EU nearly out of means to sanction Russia: Borrell
The European Union admits that it is before a debacle, for as Russia advances further against Ukraine, they are running out of sanctions to impose on it.
The European Union has nearly exhausted its capacity to impose further sanctions on Russia, but Brussels may still continue boosting its financial and military aid for Ukraine, EU foreign policy chief Josep Borrell said Friday.
"There is not much more to do from the point of view of sanctions, but we can continue to increase financial and military support," Borrell told the Euractiv news website after an informal meeting of EU development ministers in Stockholm.
According to Brussels' top diplomat, it would have been "strange" that one year into the Ukraine war, there would be many options left. Furthermore, Borrel said the bloc was "getting to the end of the ladder," as quoted by the news portal.
The latest package of sanctions was imposed on Russia on February 24, marking the first anniversary of the Ukraine war, and the 10th package of sanctions against Russia on February 24.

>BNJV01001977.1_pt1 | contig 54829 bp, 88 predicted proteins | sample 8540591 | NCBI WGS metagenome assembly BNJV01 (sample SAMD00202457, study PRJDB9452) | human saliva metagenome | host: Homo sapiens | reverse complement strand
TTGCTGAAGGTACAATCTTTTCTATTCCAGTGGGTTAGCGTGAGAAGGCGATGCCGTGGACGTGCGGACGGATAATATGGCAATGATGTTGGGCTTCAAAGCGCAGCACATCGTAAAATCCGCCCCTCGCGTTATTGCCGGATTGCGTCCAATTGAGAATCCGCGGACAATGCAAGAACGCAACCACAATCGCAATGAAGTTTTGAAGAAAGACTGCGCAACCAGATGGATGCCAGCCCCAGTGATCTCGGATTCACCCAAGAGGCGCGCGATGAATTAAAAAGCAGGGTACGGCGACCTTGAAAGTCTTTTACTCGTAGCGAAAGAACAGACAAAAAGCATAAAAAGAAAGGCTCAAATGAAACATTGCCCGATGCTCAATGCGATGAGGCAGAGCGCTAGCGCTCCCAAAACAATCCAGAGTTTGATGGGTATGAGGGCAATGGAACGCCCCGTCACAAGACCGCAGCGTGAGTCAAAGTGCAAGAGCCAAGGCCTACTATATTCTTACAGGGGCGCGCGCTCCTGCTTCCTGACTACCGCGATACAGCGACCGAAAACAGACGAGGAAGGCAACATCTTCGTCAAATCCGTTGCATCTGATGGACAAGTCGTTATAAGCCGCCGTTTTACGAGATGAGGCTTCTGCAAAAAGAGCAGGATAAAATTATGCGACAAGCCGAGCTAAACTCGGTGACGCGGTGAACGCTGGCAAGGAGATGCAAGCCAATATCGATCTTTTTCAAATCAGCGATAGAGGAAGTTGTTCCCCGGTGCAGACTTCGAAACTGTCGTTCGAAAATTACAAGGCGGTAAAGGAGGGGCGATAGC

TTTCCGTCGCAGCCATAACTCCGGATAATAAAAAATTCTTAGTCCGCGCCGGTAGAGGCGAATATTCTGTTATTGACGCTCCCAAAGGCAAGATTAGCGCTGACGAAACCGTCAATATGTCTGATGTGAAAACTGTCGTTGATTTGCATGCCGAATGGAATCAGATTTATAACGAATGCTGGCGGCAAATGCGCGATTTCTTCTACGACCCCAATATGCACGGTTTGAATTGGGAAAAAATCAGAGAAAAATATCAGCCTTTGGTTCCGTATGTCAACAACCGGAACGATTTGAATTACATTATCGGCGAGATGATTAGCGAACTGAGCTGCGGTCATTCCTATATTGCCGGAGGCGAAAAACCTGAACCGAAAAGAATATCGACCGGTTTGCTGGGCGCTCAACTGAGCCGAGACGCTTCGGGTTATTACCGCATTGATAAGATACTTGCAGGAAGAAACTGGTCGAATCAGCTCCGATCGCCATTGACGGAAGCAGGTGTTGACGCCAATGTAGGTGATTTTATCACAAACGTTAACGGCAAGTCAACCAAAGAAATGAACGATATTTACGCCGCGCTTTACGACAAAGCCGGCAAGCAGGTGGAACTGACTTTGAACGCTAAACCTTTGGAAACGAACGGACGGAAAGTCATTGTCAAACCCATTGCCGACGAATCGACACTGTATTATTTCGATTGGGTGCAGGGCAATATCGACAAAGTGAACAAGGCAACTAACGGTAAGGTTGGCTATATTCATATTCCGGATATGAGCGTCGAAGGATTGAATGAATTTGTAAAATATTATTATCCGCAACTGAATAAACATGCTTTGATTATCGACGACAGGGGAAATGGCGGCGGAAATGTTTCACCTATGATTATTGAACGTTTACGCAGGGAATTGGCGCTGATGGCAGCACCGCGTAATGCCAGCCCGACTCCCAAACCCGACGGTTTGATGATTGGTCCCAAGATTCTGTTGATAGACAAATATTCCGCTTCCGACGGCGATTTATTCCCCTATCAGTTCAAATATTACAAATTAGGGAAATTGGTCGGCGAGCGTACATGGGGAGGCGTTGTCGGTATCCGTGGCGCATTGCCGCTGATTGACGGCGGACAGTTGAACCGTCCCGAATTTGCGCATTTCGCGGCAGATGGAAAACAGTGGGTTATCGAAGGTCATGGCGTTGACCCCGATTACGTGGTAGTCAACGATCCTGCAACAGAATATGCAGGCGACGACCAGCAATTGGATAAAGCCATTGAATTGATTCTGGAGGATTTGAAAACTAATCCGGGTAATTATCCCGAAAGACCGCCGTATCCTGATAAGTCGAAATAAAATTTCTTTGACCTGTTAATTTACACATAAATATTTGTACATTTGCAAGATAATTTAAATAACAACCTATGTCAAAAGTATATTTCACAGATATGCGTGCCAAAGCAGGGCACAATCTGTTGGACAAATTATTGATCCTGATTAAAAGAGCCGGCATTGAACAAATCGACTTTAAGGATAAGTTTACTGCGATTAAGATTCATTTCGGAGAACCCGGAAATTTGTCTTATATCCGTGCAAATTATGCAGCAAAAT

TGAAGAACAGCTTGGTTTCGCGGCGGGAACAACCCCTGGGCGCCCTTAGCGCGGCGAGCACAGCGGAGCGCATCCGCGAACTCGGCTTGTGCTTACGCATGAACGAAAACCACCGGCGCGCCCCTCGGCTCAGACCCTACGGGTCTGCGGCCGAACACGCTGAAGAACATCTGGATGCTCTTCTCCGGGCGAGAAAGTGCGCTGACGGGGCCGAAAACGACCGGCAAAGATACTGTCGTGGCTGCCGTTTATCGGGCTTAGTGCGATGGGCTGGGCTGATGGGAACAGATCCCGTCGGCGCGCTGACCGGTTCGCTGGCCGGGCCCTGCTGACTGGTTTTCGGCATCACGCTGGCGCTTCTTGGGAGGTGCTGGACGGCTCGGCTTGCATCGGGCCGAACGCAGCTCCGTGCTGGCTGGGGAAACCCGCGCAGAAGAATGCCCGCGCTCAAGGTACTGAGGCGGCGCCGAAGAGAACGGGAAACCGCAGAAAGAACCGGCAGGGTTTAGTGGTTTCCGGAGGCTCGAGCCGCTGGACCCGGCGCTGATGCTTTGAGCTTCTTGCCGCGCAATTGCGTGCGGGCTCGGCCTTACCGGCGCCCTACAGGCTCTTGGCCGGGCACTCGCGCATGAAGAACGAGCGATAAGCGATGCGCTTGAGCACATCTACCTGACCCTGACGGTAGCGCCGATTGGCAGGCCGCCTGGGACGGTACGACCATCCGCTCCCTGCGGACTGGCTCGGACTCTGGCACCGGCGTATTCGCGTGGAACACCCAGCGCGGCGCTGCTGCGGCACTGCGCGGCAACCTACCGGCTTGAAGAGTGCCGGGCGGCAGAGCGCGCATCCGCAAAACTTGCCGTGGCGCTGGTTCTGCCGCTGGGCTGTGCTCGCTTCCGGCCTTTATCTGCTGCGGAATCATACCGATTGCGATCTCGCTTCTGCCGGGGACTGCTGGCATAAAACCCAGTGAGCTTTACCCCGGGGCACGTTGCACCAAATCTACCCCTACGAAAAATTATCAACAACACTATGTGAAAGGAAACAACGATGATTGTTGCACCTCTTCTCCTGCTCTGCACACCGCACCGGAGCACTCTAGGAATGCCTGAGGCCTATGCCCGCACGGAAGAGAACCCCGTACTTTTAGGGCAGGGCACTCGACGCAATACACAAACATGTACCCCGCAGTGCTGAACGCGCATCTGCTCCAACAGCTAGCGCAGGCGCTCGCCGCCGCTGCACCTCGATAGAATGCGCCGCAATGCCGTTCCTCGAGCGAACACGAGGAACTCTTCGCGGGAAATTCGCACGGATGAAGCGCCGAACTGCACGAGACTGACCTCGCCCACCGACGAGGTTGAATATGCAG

Russia has been facing sanctions pressure that the United States, the European Union, and their allies have been piling on it since the outbreak of the Ukraine war in 2022.
The United Nations estimated in its January World Economic Situation and Prospects (WESP) report that the Russian economy contracted by just about 3% last year as opposed to the projected 15%.
Russian President Vladimir Putin said that the policy of containing and weakening Moscow is part of the West's long-term strategy, while sanctions have instead hit the entire global economy and worsened the lives of millions of people.
"We will introduce with our G7 partners an additional price cap on Russian petroleum products, and by February 24 — exactly one year since the invasion started — we aim to have the tenth package of sanctions in place," Von der Leyen said.
Concurrently, a report published by The Economist revealed that the price cap on Russian gas is proving to be a flop for the West.
Sales of Russian crude have not decreased as the West had hoped, and shipments have dodged European ports and headed to China and India instead.
In a report by The Economist, this moves towards the point of the price cap: to keep Russian crude on the market and thus keep the market stable but to curb its profits through the price.
In turn, this offers buyers negotiating power, considering that the longer export routes also pose higher freight costs which Russia has to compensate.